Two West Virginia hospital systems settled a lawsuit filed yesterday by the Department of Justice (“DOJ” or “Department”) alleging that they agreed to allocate territories for marketing health care services in violation of Section 1 of the Sherman Act. The DOJ alleged that Charleston Area Medical Center (“CAMC”) and St. Mary’s Medical Center (“St. Mary’s”) agreed not to advertise in each other’s geographic territories, which the Department said deprived customers of useful information about competing health care providers. U.S. v. CAMC, Case No. 2:16-cv-03664 (S.D. W.VA. Apr. 14, 2016).

Certain types of agreements between competitors (e.g., market allocation, price fixing) are strictly prohibited under Section 1 of the Sherman Act. These types of agreements are considered per se illegal and are presumed as harmful because they deprive consumers of the benefits of competition and provide no offsetting benefit to consumers. This case is a reminder that the antitrust authorities can, and do, challenge market allocation arrangements and other naked restraints of trade that violate Section 1 of the Sherman Act.

CAMC runs four general acute care hospitals with 908 beds and more than 120 physicians. St. Mary’s is located just outside the Charleston metropolitan area, and has 393 beds and more than 50 physicians. According to the complaint, the hospitals compete with each other through price, quality, and other factors to provide hospital and physician services to patients. Assistant Attorney General Bill Baer said that “[m]arketing is an important tool that hospitals use to compete for patients.”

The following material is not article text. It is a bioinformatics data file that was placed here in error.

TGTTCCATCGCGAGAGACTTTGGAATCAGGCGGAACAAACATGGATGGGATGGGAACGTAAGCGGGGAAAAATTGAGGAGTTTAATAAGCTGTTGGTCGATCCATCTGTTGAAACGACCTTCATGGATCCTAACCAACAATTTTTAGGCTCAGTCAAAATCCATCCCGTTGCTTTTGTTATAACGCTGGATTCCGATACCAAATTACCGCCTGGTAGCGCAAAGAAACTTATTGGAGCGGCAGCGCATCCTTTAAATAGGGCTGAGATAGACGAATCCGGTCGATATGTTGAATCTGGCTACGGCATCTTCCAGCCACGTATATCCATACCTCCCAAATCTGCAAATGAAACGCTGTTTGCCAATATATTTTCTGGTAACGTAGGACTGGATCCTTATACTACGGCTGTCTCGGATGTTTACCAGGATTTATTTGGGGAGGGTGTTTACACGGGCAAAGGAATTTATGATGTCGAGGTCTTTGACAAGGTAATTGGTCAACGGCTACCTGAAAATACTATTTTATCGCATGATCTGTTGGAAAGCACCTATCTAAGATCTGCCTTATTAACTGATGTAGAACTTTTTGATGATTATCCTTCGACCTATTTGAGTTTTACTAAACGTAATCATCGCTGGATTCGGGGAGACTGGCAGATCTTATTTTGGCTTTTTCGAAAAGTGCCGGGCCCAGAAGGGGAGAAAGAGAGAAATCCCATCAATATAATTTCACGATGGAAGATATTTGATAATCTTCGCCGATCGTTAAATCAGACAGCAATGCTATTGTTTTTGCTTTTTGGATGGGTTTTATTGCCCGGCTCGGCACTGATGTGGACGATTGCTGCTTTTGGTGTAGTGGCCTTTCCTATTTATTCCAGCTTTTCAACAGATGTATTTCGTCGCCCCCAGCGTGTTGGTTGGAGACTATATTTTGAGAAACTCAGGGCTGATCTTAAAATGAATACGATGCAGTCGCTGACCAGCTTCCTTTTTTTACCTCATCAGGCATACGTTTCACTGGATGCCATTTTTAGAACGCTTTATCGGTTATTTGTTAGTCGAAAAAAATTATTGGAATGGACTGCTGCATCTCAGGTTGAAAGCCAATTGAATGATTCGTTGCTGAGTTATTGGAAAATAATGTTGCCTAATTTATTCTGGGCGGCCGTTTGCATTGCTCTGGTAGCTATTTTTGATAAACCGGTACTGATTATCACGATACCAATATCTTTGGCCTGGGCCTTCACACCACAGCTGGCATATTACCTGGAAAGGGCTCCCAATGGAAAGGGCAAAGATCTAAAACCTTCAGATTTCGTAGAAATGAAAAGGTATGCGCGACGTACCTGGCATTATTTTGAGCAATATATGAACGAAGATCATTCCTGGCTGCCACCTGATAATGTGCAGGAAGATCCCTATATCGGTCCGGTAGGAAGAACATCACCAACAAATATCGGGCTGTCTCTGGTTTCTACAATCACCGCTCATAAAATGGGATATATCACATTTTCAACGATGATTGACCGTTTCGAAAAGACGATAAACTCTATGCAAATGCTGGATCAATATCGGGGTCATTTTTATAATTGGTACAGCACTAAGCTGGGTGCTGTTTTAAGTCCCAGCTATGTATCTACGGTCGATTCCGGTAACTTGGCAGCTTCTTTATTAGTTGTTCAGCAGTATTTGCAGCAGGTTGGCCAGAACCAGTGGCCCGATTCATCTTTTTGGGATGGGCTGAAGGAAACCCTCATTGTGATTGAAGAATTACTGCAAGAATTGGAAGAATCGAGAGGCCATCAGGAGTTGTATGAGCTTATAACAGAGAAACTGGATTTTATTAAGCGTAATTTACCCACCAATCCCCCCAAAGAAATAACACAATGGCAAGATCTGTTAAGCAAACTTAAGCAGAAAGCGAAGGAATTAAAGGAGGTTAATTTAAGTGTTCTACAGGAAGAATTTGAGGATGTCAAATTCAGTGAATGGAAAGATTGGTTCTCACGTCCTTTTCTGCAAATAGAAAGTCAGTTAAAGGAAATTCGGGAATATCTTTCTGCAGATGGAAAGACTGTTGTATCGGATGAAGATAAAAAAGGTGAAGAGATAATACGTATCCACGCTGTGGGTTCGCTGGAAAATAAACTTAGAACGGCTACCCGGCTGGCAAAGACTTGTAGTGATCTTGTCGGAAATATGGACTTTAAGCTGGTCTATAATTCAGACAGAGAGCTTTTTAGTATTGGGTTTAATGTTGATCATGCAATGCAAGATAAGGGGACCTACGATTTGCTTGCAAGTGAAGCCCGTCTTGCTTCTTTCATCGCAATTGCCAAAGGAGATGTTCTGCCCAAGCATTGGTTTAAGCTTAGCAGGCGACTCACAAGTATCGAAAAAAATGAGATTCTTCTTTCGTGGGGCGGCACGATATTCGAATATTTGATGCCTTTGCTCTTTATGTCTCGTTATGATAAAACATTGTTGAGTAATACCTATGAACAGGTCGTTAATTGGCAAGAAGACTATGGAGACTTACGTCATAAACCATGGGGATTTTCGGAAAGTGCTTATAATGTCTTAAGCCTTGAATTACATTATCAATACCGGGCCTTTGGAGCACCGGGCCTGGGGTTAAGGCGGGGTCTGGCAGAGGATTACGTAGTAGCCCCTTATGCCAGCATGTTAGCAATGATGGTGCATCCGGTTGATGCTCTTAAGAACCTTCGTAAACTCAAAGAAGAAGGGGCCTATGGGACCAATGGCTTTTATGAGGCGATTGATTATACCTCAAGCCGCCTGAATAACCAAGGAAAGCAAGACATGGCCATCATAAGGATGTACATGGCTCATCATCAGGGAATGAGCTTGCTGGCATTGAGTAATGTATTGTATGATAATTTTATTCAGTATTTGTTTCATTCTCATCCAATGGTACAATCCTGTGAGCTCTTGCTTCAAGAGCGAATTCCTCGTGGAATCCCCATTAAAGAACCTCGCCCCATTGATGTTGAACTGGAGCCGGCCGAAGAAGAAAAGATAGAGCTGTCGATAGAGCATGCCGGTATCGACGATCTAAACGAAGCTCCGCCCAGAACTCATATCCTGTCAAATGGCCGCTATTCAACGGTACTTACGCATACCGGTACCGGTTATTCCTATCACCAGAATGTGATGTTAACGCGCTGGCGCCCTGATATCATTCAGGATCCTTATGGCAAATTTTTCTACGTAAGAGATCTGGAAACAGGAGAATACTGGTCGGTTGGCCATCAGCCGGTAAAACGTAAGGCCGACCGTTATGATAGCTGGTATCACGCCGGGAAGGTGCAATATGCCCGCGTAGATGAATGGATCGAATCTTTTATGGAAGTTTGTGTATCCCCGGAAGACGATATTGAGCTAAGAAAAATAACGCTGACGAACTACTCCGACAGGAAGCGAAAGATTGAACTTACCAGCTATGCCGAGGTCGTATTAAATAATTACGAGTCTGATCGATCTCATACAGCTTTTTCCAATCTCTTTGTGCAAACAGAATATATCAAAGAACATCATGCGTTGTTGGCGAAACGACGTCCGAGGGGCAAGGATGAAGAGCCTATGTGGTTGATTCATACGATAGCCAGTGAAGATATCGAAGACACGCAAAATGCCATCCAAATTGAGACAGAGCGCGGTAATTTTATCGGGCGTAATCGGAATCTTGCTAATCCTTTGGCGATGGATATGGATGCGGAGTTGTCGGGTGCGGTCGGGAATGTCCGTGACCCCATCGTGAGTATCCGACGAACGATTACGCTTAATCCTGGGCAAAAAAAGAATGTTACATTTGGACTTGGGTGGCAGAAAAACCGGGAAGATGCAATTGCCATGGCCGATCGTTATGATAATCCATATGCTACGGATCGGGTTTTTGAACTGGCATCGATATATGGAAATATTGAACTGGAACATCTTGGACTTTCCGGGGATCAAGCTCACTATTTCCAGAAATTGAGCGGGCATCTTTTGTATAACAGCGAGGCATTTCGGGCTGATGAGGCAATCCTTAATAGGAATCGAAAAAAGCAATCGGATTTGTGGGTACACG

The DOJ accused the hospitals of reaching explicit agreements not to compete through marketing since at least 2012. Specifically, CAMC agreed not to place print or outdoor advertisements in Cabell County, where St. Mary’s is located. And St. Mary’s likewise agreed not to place advertisements in Kanawha County, where CAMC is located. The DOJ cited multiple emails from the hospitals’ marketing departments that suggested monitoring and enforcement of the agreement, which hospital executives referred to as a “gentleman’s agreement” and a “handshake agreement.”

The proposed settlement prohibits CAMC and St. Mary’s from agreeing with other healthcare providers to limit marketing or to divide any service, customer, or geographic territory. It also generally prohibits communications between the hospitals about their marketing activities. The hospitals are also required in the proposed settlement to implement an antitrust compliance program and to permit compliance inspections by the DOJ. The proposed settlement would expire after five years.

Pursuant to the Antitrust Procedures and Penalties Act (also known as the “Tunney Act”), the DOJ must publish the proposed settlement and a Competitive Impact Statement in the Federal Register at least 60 days prior to entry of the settlement. This provides an opportunity for comments to be filed by the public. At the end of the 60-day period, the court may enter the settlement as the final judgment upon a finding that it serves the public interest.

St. Mary’s is also separately involved in an antitrust challenge by the Federal Trade Commission (“FTC”) of its proposed acquisition by Cabell Huntington Hospital. Read more about this merger challenge here. However, just last month the FTC issued an Order delaying its administrative law proceedings for 30 days while it analyzed a new state law that seeks to provide the transaction with immunity from federal antitrust law.